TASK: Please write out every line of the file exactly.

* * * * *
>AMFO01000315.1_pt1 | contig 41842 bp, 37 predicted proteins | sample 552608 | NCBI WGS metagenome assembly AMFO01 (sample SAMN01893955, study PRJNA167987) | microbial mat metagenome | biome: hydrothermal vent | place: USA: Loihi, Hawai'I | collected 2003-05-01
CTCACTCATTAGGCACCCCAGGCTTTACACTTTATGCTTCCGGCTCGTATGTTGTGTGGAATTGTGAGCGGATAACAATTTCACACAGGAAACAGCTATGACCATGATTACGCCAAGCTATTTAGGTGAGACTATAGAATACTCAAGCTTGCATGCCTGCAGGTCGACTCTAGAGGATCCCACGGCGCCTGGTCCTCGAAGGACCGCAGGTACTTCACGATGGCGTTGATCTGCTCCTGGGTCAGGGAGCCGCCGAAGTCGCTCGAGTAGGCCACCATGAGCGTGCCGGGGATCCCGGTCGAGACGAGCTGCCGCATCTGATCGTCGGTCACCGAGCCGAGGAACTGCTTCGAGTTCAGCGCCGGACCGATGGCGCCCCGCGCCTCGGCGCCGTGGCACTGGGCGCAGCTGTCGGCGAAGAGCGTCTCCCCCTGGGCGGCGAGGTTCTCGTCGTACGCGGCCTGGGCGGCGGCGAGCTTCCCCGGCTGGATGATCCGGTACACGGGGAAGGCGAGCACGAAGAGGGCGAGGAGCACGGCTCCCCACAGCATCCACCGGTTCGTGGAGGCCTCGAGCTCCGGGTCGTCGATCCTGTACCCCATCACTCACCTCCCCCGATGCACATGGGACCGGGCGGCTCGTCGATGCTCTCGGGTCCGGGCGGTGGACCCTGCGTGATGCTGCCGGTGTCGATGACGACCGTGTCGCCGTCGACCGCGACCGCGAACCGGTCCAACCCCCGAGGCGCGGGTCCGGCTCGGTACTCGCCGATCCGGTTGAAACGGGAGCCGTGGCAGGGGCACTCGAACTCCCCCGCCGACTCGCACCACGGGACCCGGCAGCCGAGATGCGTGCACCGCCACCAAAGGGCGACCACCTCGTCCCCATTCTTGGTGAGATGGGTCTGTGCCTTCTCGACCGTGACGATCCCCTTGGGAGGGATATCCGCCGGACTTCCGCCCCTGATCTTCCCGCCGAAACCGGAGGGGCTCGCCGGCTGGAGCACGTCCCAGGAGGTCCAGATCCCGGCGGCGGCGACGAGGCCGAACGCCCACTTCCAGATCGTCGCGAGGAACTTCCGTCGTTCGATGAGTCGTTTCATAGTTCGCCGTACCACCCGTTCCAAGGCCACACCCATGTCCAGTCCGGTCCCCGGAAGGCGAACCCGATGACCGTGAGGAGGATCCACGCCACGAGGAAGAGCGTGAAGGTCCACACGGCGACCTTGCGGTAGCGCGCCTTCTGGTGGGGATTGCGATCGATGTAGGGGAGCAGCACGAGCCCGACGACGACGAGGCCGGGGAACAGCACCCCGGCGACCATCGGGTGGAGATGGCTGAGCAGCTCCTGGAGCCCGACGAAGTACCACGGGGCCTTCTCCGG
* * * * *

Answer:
>AMFO01000315.1_pt1 | contig 41842 bp, 37 predicted proteins | sample 552608 | NCBI WGS metagenome assembly AMFO01 (sample SAMN01893955, study PRJNA167987) | microbial mat metagenome | biome: hydrothermal vent | place: USA: Loihi, Hawai'I | collected 2003-05-01
CTCACTCATTAGGCACCCCAGGCTTTACACTTTATGCTTCCGGCTCGTATGTTGTGTGGAATTGTGAGCGGATAACAATTTCACACAGGAAACAGCTATGACCATGATTACGCCAAGCTATTTAGGTGAGACTATAGAATACTCAAGCTTGCATGCCTGCAGGTCGACTCTAGAGGATCCCACGGCGCCTGGTCCTCGAAGGACCGCAGGTACTTCACGATGGCGTTGATCTGCTCCTGGGTCAGGGAGCCGCCGAAGTCGCTCGAGTAGGCCACCATGAGCGTGCCGGGGATCCCGGTCGAGACGAGCTGCCGCATCTGATCGTCGGTCACCGAGCCGAGGAACTGCTTCGAGTTCAGCGCCGGACCGATGGCGCCCCGCGCCTCGGCGCCGTGGCACTGGGCGCAGCTGTCGGCGAAGAGCGTCTCCCCCTGGGCGGCGAGGTTCTCGTCGTACGCGGCCTGGGCGGCGGCGAGCTTCCCCGGCTGGATGATCCGGTACACGGGGAAGGCGAGCACGAAGAGGGCGAGGAGCACGGCTCCCCACAGCATCCACCGGTTCGTGGAGGCCTCGAGCTCCGGGTCGTCGATCCTGTACCCCATCACTCACCTCCCCCGATGCACATGGGACCGGGCGGCTCGTCGATGCTCTCGGGTCCGGGCGGTGGACCCTGCGTGATGCTGCCGGTGTCGATGACGACCGTGTCGCCGTCGACCGCGACCGCGAACCGGTCCAACCCCCGAGGCGCGGGTCCGGCTCGGTACTCGCCGATCCGGTTGAAACGGGAGCCGTGGCAGGGGCACTCGAACTCCCCCGCCGACTCGCACCACGGGACCCGGCAGCCGAGATGCGTGCACCGCCACCAAAGGGCGACCACCTCGTCCCCATTCTTGGTGAGATGGGTCTGTGCCTTCTCGACCGTGACGATCCCCTTGGGAGGGATATCCGCCGGACTTCCGCCCCTGATCTTCCCGCCGAAACCGGAGGGGCTCGCCGGCTGGAGCACGTCCCAGGAGGTCCAGATCCCGGCGGCGGCGACGAGGCCGAACGCCCACTTCCAGATCGTCGCGAGGAACTTCCGTCGTTCGATGAGTCGTTTCATAGTTCGCCGTACCACCCGTTCCAAGGCCACACCCATGTCCAGTCCGGTCCCCGGAAGGCGAACCCGATGACCGTGAGGAGGATCCACGCCACGAGGAAGAGCGTGAAGGTCCACACGGCGACCTTGCGGTAGCGCGCCTTCTGGTGGGGATTGCGATCGATGTAGGGGAGCAGCACGAGCCCGACGACGACGAGGCCGGGGAACAGCACCCCGGCGACCATCGGGTGGAGATGGCTGAGCAGCTCCTGGAGCCCGACGAAGTACCACGGGGCCTTCTCCGG